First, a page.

By Debbonnaire Kovacs, June 2, 2016

Based on 1 Kings 17:17-24

How much time has passed between the miracle of the flour and oil that saved the lives of the widow, her son, and Elijah? In the Bible it almost looks like the next week, or the next day. We don’t know. I have imagined that a few months have passed, since 1 Kings 18 begins with “after many days, in the third year” of the drought. Read the first story here.


Yawning, wiping sleep from my eyes, I stir the coals under the ashes of yesterday’s fire and coax a bit of tinder to catch flame. I feed it carefully, adding the last of the small sticks. Ben was supposed to bring in a new load last night. “Ben! Up with you! I need more sticks for the fire!” I place the flat bakestone so that its surface will get hot.

Then I tip the flour jar and pour its contents into a bowl. I know I don’t have to tilt and shake carefully. There will be just enough for three flatbreads. I reach for the oil cruse and upend it over the bowl…and stop suddenly.

It’s the strangest thing, what a person can get used to! Not so long ago, I cried all night, believing Ben and I would eat our last loaf and die. Then came Elijah the prophet, asking me to feed him first, and trust Yahweh. I did (not entirely trustingly, I admit) and miraculously, there was enough oil and flour the next day…and the next. Just enough water for life. The next day…and the next week…and here I am, just calmly expecting the right amount every day, as if it were the most natural thing in the world. I don’t even have to grind it! A quiet laugh shakes the last sleep from me, and I begin to rub oil into the flour between my palms, murmuring heartfelt thanks to the Holy One, my provider, Yahweh Yireh. As always, I add an apology for my previous lack of faith.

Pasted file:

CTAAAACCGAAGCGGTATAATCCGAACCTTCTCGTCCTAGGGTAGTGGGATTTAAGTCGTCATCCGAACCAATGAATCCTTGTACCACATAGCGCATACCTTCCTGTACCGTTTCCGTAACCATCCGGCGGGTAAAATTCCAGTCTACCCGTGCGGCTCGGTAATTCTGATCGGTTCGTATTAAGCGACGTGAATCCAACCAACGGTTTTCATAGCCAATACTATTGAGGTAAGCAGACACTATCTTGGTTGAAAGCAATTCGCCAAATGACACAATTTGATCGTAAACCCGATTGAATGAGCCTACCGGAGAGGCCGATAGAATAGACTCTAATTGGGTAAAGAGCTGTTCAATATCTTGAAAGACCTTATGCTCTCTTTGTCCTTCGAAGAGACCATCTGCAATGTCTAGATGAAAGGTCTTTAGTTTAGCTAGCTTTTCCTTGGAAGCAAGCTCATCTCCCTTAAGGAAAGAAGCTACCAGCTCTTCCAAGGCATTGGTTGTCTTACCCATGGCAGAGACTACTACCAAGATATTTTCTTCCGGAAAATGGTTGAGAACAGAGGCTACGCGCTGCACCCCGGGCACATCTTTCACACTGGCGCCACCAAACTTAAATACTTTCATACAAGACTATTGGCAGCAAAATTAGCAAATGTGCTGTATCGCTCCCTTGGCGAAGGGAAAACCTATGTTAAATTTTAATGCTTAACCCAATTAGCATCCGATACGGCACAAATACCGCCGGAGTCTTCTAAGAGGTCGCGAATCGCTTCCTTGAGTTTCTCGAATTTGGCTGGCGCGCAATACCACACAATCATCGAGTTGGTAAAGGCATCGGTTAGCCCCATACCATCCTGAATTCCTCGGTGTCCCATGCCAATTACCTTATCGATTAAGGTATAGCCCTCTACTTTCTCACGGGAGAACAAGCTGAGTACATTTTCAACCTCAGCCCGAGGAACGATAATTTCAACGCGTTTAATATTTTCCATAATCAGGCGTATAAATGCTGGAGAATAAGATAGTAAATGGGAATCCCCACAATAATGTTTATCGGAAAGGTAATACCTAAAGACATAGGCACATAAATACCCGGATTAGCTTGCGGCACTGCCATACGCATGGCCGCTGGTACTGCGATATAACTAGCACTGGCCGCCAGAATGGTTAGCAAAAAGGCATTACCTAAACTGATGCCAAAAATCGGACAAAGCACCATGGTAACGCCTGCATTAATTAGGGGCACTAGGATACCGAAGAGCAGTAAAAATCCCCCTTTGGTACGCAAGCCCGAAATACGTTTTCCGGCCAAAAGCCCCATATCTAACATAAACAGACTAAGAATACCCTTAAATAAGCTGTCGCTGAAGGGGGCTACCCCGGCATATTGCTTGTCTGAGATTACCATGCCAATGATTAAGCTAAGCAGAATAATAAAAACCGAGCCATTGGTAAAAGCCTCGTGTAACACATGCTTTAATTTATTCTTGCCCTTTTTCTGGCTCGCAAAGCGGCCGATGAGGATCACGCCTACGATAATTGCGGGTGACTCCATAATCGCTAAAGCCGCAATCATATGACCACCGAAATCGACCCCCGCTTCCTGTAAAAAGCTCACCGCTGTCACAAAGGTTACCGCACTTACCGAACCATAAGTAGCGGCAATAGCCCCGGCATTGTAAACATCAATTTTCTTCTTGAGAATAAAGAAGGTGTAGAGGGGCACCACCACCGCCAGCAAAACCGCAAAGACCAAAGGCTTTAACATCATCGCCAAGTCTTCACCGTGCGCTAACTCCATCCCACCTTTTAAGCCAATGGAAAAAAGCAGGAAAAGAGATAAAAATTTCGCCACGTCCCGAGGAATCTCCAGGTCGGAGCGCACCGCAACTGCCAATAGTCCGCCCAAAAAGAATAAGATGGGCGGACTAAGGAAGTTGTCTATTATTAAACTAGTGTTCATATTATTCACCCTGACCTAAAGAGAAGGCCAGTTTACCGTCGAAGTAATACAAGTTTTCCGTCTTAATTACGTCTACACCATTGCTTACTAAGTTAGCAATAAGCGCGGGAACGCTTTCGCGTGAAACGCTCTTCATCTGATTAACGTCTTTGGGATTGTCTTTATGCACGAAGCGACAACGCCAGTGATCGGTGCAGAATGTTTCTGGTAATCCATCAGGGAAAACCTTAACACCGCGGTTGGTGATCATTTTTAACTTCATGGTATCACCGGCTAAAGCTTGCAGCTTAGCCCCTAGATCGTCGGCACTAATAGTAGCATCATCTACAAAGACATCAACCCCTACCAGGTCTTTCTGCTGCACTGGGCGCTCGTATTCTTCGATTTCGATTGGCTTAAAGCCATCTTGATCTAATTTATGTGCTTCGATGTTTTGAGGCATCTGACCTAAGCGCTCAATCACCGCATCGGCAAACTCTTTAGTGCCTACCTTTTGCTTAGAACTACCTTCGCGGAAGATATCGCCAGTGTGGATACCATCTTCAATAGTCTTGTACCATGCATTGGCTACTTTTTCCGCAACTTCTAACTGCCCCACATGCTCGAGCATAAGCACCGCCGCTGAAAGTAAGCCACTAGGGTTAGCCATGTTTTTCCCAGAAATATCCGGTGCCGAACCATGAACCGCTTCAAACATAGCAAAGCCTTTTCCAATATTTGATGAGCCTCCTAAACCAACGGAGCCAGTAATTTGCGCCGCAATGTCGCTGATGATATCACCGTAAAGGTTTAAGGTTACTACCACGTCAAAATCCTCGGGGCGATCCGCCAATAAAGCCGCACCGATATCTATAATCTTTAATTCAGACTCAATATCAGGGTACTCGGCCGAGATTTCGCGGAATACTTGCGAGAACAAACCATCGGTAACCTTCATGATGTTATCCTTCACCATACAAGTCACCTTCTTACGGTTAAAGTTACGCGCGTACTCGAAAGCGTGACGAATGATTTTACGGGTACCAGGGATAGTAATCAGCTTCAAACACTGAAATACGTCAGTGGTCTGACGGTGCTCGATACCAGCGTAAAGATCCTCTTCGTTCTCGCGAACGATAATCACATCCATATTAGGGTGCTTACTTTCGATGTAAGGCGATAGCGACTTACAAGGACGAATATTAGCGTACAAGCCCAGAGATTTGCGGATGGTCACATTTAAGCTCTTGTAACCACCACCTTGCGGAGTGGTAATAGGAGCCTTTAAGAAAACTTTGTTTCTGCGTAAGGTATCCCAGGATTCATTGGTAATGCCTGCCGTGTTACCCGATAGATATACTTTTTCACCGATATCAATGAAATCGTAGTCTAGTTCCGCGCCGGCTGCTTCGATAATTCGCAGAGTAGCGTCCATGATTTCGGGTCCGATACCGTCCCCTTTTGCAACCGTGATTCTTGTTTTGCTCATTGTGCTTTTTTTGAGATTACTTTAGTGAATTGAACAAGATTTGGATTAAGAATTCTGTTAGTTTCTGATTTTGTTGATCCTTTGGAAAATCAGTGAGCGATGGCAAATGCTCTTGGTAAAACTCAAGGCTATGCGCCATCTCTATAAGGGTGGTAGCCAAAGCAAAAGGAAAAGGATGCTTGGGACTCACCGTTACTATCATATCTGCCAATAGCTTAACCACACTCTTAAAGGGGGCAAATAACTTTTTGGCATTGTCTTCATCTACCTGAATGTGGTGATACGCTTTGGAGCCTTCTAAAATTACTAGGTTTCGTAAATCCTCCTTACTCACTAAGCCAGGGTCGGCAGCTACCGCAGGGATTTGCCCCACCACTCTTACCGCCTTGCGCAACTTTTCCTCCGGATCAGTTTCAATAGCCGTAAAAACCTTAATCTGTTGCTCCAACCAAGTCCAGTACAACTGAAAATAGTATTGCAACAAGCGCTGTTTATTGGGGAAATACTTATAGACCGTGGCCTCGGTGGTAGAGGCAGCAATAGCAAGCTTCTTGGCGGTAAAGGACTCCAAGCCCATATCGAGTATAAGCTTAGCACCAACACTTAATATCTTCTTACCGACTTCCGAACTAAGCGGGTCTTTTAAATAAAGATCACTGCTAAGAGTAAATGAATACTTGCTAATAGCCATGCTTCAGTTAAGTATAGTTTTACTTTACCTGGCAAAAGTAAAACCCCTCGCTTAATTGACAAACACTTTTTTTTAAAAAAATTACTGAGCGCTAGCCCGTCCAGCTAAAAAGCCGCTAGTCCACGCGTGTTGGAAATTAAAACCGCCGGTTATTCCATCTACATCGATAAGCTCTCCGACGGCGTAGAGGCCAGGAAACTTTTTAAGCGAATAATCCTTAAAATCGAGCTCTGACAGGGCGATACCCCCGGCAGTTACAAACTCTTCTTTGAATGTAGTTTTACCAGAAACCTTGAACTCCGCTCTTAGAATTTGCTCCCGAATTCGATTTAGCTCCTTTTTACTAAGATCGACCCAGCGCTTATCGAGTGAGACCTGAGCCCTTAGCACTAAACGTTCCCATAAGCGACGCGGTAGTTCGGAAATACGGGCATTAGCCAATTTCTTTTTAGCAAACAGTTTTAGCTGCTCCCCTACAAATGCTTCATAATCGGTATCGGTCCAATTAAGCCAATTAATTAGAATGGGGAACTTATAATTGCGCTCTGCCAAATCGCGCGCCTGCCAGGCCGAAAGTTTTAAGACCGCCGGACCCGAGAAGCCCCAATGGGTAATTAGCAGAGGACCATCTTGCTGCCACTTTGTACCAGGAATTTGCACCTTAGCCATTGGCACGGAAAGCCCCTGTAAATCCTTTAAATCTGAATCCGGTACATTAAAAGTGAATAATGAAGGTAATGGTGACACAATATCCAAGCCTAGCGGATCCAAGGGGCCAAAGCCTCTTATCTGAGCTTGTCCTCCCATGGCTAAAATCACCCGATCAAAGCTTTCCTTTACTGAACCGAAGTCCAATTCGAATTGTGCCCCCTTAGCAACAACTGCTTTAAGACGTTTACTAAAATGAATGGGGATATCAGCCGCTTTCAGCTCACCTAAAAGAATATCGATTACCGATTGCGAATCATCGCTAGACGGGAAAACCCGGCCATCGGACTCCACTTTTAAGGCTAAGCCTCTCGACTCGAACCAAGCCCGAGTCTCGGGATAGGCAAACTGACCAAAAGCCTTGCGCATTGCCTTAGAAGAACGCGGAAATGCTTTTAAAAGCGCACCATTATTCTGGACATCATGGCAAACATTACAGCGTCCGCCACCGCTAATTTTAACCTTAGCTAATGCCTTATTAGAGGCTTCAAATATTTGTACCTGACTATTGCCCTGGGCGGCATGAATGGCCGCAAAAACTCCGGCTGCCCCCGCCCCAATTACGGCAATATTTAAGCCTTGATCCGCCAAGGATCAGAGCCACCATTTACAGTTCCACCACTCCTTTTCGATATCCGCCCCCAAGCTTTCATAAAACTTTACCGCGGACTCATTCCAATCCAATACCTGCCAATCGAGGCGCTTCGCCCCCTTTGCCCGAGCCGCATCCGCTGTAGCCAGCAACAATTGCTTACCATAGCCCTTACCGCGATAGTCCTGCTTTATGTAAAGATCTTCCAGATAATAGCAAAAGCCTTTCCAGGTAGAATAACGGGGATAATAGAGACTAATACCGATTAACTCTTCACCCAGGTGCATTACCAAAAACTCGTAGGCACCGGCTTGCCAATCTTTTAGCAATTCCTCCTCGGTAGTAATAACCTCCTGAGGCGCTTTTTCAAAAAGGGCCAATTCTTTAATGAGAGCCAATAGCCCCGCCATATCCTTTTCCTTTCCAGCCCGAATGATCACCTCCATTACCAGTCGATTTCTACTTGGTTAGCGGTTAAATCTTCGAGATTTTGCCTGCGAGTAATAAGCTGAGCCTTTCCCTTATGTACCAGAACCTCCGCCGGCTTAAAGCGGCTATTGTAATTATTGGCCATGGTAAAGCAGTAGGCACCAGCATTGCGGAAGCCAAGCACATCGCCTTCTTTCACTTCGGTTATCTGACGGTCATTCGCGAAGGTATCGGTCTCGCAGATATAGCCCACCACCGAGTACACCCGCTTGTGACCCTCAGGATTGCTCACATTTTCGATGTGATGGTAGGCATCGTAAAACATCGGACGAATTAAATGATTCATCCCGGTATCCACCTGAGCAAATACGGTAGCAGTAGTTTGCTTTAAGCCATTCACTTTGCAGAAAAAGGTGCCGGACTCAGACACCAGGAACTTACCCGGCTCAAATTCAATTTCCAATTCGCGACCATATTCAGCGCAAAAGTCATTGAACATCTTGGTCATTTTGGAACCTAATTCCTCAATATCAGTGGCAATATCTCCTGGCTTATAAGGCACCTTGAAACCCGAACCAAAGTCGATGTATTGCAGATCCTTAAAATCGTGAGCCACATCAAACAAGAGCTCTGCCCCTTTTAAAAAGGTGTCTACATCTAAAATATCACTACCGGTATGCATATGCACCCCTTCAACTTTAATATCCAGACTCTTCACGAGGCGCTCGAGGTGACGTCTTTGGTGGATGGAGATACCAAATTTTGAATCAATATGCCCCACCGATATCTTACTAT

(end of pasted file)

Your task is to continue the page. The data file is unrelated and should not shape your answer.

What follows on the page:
“You don’t have to keep apologizing.”

I jump a little at the voice behind me. “What?”

“Sorry, I overheard you. I just wanted to say, once the Holy One forgives, he forgives. It’s done. Your faith has grown, hasn’t it?” Elijah gazes at me with his knowing eyes. He’s been living with us, in a room on the roof.

I nod. He’s right. I add a tiny bit of water to my bowl and make a dry lump of dough, dividing it into three balls. “Ben!” I shout. Where is that boy?

Elijah goes outside. I don’t know if he’s looking for Ben, or going out on business of his own. I pull and pat one of the balls between my hands until it’s a nice flat circle and lay it aside, picking up the next ball.

By the time I have three flatbreads ready to bake and the fire is going out with the stone barely warm, I am irritated. Calling, I begin looking for my son. There’s only the one room, plus the roof, and a bit of dry courtyard with a dead olive tree and the remains of vines. I go look in the lean-to where we used to keep a goat.



I can barely hear the voice. A spurt of fear shoots through my chest as I run out the gate. I can see my son, some distance away, on the ground, with sticks all around him. I rush to him.

“I don’t feel good, Immi.”

His face is burning, and his breathing is rapid and shallow. Terrified, I grab him up. He seems lighter than he should be. I rush back to the house, forgetting all about breakfast. I put Ben on the bed mat and get some of our precious, hoarded water to dampen a cloth for his face. Where did Elijah get to?